Paris, 17th February, 1903.
Your letter only reached me a few days ago. I should like to thank you for its great and touching confidence. I can do little more. I cannot go into the nature of your verses, for any intention to criticise is too foreign to me. Nothing can touch a work of art so little as words of criticism: they always result in more or less happy misunderstandings. Things are not all so easy to grasp and to express as most people would have us believe; most events are inexpressible, and take place in a sphere that no word has ever entered. Most inexpressible of all are works of art, existences full of secrets whose life continues alongside ours, whilst ours is transitory.
Only when I have first drawn your attention to that fact, can I then tell you that your verses have no special nature of their own, yet show a quiet and concealed inclination towards the personal. I have that feeling most strongly in the last poem, “My Soul.” There it is something of your own that is trying to find expression in words and melody. And in the beautiful poem, “To Leopardi,” I think a kind of relationship with this great solitary man may be growing up. Yet your poems, even the last one and the one to Leopardi, are as yet nothing in themselves, nothing independent. Your kind letter which accompanied them does not fail to explain to me many deficiencies which I felt in reading your verses without being able to put a name to them.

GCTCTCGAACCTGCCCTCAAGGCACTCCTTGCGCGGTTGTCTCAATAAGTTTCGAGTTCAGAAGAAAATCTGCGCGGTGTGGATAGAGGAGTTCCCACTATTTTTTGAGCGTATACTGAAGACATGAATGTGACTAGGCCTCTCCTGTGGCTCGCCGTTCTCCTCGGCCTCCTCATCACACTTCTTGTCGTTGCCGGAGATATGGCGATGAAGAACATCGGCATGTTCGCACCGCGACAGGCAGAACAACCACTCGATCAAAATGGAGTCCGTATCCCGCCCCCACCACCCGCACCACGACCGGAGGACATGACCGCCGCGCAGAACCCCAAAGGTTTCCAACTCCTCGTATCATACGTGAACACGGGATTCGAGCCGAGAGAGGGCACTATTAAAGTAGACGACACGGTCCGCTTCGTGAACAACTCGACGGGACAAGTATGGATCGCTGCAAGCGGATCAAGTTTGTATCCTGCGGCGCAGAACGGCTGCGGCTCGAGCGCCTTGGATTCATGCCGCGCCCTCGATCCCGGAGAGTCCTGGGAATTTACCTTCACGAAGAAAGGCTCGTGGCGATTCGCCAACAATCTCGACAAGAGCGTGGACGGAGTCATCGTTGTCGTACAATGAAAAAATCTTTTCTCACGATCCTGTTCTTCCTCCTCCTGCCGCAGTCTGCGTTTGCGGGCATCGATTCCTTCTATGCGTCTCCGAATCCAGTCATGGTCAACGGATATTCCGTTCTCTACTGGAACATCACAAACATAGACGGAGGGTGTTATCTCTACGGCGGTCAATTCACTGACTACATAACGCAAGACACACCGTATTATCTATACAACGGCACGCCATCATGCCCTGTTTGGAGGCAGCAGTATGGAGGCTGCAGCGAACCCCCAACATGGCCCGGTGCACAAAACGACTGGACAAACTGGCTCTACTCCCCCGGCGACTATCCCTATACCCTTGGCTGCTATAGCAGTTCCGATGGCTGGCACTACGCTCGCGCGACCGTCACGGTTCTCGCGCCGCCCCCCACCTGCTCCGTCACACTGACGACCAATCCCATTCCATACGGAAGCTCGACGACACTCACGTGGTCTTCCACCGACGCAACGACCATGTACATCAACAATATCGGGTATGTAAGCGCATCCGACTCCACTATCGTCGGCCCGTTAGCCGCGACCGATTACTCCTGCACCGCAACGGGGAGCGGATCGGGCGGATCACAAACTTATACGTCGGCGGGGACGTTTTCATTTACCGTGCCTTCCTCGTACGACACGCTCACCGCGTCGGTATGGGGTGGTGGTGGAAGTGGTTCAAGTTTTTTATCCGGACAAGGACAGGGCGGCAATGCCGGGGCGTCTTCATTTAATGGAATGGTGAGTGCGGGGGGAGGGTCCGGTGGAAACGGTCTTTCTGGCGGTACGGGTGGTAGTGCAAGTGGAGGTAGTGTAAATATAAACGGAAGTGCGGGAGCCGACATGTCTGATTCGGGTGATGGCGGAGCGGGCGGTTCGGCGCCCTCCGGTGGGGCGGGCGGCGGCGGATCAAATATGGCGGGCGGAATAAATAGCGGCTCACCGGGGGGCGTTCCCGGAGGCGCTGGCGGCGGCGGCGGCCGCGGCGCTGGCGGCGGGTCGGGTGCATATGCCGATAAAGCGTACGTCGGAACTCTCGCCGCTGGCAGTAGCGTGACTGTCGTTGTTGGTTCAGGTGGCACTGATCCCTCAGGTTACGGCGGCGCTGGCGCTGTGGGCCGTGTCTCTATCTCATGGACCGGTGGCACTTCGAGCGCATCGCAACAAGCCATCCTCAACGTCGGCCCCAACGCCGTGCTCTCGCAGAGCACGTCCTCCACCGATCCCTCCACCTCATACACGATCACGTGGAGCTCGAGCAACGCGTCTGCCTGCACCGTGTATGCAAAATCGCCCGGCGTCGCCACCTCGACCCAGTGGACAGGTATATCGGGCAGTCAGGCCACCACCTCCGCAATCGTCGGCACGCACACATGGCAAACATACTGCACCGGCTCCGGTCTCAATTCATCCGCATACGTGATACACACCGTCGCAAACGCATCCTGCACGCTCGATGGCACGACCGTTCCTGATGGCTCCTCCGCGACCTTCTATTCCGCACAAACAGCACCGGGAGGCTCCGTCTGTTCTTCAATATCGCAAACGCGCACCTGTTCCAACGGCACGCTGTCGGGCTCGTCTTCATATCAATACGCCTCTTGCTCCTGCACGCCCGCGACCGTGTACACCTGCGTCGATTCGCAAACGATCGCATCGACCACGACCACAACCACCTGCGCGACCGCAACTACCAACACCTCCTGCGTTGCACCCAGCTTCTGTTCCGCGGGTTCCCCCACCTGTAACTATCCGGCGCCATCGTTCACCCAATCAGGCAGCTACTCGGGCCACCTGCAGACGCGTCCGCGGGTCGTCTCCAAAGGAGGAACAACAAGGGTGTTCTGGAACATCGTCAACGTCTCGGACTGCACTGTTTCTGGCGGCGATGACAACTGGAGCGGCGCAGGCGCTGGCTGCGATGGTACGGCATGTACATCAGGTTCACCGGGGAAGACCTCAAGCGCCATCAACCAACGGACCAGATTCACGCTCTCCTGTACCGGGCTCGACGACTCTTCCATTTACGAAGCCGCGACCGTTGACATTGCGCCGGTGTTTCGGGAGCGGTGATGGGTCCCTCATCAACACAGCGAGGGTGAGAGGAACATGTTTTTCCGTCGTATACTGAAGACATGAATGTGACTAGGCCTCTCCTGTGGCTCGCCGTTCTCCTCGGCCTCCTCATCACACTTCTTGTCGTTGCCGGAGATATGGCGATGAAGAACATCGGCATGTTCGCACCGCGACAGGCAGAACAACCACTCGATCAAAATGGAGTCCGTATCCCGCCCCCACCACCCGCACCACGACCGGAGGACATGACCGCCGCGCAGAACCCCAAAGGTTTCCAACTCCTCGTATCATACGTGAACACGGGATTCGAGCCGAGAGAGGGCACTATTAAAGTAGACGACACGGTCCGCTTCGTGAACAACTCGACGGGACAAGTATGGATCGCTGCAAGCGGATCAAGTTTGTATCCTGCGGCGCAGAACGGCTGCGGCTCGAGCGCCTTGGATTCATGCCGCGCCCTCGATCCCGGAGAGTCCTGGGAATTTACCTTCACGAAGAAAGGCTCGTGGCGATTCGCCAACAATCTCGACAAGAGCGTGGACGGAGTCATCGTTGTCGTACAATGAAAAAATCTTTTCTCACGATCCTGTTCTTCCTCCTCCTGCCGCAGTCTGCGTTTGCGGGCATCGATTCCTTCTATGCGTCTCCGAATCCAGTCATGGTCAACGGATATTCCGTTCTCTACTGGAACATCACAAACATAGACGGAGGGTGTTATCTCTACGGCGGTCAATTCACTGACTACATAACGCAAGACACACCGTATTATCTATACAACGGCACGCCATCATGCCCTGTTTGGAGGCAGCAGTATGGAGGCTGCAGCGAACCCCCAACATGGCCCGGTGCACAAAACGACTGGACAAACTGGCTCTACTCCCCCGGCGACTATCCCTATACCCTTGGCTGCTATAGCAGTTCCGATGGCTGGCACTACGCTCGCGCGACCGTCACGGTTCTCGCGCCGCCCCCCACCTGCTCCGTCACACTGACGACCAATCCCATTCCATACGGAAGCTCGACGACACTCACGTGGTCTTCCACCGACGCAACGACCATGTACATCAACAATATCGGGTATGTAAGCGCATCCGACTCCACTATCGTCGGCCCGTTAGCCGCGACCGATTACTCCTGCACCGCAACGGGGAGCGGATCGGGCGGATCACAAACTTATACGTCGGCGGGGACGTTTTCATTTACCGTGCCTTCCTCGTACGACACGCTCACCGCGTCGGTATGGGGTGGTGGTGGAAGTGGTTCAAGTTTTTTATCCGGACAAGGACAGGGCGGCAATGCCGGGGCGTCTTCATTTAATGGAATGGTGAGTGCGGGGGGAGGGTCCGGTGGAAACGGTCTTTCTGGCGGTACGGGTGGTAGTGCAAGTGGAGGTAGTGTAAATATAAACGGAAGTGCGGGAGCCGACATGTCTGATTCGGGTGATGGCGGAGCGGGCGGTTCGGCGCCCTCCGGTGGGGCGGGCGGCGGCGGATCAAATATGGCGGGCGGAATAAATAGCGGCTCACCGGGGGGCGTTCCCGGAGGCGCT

You ask me if your verses are good. You ask me. You have asked others before me. You send them to journals. You compare them with other poems and you worry if certain editors refuse your efforts. Now, as you have given me permission to advise you, I beg you to give up all that. You are directing your thoughts outwards, and that above all is what you should not do at present. No one can advise and help you, no one. There is only one way. Withdraw into yourself. Explore the reason that bids you write, find out if it has spread out its roots in the very depths of your heart; confess to yourself whether you would have to die, if writing should be denied to you. Above all, ask yourself in the stillest hour of the night, “Must I write?” Dig deep into yourself for an answer. And if this answer should be in the affirmative, if you can meet this solemn question with a simple strong “I must,” then build up your life according to this necessity. Your life right down to its most indifferent and unimportant hour must be a token and a witness to this compulsion. Then approach nature. Try to express what you see and experience and love and lose as if you were the first man alive. Do not write love-poems. Avoid those forms which are too trite and commonplace: they are the hardest, for a great and mature power is needed to give of one’s own where good and often brilliant traditions throng upon one. Therefore betake yourself from the usual themes to those which your everyday life offers you. Paint your sadnesses and your desires, your passing thoughts and your belief in some kind of beauty